But diamonds are not an investment. There are better ways to invest your money. They are an adornment and if I had had this information when I bought my stone, I would have been more concerned about the color at the top than at the bottom which no one sees.

In another post on this forum. RockDoc says he has seen stones lab graded J-L that when set appear as G and H.
 

blitz

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I find that the weight/(apparent size) of the diamond makes a difference in color face up appearance of a mounted diamond. Also as already mentioned, the enviroment in which it is being graded. I also always prefer to use my master diamonds when grading.

And, its possible that we all do not see the same subtle saturation of color.
 

JohnQuixote

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Date: 12/12/2005 12:52:03 PM
Author: denverappraiser

You’re arguing that the color grading scale has too many steps and that what is being graded (the saturation of color as viewed from the pavilion under specialized lights) isn’t what customers find important. Both of these are valid points and I think they generally cause people to under-appreciate ‘low’ color stones. By the way, HRD and several of the other major European labs grade color face up for this very reason.



Which raindrop is the one that makes it a storm?



Neil Beaty
GG(GIA) ISA NAJA
Professional Appraisals in Denver
Hey Neil, I was speaking with Paul a few moments ago and asked him about this (HRD). Neither of us is under the impression that they grade rounds in the face up position for color, but if you have different info please let us know.


This is an interesting thread Solange. I think it''s relevant to point out that if vendors were to charge for apparent face-up color (rather than lab-graded color) the premiums would really be associated with great cut instead of color. Similarly, if labs were to grade apparent color, rather than the actual body color of the diamond, it would technically be a part of cut-grading and not color grading in a puritanical sense. Does that make sense?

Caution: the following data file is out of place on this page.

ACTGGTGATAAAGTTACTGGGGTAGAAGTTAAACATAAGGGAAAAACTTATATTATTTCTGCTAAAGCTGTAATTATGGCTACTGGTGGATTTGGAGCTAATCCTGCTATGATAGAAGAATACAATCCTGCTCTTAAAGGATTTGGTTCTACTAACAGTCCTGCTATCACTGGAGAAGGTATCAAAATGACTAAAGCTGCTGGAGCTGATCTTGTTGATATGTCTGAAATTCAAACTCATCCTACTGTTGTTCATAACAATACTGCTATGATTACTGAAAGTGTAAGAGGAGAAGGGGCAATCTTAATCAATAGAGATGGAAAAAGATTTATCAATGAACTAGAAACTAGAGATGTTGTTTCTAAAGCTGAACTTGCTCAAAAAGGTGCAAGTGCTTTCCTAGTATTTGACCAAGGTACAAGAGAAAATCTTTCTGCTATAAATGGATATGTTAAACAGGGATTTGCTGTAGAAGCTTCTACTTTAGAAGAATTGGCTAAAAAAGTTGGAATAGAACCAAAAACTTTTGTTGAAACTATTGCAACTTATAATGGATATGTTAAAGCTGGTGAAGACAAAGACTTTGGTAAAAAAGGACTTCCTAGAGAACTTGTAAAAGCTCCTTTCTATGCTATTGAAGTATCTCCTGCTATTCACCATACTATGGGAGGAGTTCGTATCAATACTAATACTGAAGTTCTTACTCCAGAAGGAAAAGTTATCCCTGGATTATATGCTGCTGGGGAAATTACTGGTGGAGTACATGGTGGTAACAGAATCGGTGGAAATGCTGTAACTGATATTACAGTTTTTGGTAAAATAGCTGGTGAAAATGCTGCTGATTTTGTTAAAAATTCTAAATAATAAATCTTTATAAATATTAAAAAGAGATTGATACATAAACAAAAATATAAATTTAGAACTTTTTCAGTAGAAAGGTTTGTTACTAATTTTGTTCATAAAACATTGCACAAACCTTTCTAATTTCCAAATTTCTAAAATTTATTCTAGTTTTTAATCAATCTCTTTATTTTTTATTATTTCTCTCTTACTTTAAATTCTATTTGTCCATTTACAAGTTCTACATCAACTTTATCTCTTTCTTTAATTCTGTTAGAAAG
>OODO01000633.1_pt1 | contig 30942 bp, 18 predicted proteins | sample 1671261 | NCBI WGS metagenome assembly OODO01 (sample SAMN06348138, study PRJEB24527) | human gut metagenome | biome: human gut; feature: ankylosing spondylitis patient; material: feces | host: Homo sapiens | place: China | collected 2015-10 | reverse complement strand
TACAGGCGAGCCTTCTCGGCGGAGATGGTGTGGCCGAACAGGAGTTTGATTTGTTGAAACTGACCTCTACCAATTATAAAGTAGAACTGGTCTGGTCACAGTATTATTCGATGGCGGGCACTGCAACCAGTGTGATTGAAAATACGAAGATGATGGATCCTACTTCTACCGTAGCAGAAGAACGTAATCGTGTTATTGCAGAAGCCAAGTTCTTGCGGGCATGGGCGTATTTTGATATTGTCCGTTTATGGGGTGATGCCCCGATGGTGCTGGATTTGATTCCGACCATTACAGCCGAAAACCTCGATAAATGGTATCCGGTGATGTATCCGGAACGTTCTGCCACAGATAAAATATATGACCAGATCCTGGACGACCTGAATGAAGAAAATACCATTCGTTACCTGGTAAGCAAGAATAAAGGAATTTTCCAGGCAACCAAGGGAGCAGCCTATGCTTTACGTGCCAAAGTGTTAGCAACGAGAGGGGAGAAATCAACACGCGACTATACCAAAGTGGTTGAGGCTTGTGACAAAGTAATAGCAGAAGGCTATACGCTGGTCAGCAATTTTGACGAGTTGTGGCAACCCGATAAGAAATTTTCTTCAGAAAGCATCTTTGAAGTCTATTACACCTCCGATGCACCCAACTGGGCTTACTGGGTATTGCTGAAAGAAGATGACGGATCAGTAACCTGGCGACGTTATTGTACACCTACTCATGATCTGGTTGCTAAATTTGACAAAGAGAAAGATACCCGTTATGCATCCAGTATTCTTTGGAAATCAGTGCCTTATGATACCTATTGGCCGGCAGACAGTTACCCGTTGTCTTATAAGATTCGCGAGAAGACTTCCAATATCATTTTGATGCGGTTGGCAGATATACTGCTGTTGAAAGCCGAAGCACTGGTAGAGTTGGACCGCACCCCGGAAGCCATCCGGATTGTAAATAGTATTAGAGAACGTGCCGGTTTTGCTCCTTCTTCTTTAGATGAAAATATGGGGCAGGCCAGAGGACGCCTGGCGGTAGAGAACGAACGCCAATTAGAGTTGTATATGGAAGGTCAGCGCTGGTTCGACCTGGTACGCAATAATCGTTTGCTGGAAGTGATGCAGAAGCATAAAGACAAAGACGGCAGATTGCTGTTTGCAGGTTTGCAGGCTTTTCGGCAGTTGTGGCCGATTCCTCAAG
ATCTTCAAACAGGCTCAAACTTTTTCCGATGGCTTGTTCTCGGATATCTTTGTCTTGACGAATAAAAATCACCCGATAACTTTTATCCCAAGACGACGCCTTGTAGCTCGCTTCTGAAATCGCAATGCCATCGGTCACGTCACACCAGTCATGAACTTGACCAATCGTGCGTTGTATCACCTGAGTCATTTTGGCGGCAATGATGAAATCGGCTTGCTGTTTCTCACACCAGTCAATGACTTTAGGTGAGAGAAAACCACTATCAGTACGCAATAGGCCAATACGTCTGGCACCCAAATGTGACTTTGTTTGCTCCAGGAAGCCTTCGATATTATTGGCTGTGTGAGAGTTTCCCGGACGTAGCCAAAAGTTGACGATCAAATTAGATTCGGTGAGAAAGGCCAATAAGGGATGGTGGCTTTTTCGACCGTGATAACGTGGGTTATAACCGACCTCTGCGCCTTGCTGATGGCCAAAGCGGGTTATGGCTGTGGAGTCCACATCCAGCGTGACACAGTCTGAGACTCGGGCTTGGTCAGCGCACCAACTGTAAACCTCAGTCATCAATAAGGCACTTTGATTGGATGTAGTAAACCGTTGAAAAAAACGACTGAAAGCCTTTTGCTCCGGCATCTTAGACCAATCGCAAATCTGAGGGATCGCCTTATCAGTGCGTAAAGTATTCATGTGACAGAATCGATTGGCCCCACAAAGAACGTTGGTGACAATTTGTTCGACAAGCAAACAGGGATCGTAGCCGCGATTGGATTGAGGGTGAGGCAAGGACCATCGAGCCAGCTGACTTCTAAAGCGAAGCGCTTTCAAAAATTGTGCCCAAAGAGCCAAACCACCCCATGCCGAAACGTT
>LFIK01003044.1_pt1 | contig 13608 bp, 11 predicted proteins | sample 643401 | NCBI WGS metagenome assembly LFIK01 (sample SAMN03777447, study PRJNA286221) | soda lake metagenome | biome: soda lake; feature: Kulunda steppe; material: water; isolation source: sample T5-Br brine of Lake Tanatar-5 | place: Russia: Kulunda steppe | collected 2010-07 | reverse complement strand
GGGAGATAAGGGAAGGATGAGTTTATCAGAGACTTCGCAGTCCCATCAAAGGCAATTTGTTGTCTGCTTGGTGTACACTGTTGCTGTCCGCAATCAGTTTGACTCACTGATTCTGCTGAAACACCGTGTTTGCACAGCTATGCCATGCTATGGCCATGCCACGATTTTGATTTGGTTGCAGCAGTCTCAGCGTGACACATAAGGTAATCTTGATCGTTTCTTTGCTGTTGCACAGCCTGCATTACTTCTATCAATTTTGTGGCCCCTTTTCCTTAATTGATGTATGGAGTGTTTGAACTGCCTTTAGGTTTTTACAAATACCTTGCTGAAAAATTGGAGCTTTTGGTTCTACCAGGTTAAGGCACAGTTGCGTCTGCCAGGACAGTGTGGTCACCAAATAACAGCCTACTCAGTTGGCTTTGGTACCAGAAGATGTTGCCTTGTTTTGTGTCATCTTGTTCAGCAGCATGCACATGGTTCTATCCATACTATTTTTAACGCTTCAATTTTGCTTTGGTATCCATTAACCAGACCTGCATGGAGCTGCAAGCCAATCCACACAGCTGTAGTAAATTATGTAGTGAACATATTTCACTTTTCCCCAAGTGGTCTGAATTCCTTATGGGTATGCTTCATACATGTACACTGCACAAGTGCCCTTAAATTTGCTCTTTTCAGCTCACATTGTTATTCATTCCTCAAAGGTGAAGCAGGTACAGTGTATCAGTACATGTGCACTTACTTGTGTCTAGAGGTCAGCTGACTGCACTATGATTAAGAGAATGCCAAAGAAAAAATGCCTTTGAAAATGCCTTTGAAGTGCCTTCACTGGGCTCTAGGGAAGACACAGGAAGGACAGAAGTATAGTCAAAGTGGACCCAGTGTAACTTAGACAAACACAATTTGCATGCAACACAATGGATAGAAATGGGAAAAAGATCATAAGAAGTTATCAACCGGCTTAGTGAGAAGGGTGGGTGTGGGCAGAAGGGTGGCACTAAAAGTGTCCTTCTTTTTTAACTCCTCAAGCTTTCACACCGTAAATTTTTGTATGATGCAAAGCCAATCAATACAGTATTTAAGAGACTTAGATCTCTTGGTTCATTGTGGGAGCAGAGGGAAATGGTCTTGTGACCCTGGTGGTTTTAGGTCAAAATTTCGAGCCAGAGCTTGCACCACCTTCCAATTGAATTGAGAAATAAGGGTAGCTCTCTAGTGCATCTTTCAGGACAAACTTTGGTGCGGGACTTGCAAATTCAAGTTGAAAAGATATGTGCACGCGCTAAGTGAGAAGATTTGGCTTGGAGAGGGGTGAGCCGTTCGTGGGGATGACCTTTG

Another thought: Can you imagine the outcry raised by all of the "J stones in platinum" owners if vendors started adding such a premium to such diamonds?
 

belle

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Date: 12/12/2005 1:43:41 PM
Author: JohnQuixote

Another thought: Can you imagine the outcry raised by all of the ''J stones in platinum'' owners if vendors started adding such a premium to such diamonds?
hahahahahaha....that is EXACTLY what i was thinking!....inverse premiums
 

oldminer

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We grade the color of diamonds by "convention". That means we come together on how we do it and in what lighting it is done. This is an arbitrary decision based on the experience of diamond dealers as to what sort of lighting has worked best to discern small nuances of color difference. We could agree to grade differently, and it would have an important impact on the market and the values for each stone. It would be very complex in how things might change.

Color grading can be doine differently than the present convention, but it would make the regular structure now present in the market innappropriate to the task of assigning prices to stones.
 

denverappraiser

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Date: 12/12/2005 1:43:41 PM
Author: JohnQuixote

Hey Neil, I was speaking with Paul a few moments ago and asked him about this (HRD). Neither of us is under the impression that they grade rounds in the face up position for color, but if you have different info please let us know.


This is an interesting thread Solange. I think it''s relevant to point out that if vendors were to charge for apparent face-up color (rather than lab-graded color) the premiums would really be associated with great cut instead of color. Similarly, if labs were to grade apparent color, rather than the actual body color of the diamond, it would technically be a part of cut-grading and not color grading in a puritanical sense. Does that make sense?

Another thought: Can you imagine the outcry raised by all of the ''J stones in platinum'' owners if vendors started adding such a premium to such diamonds?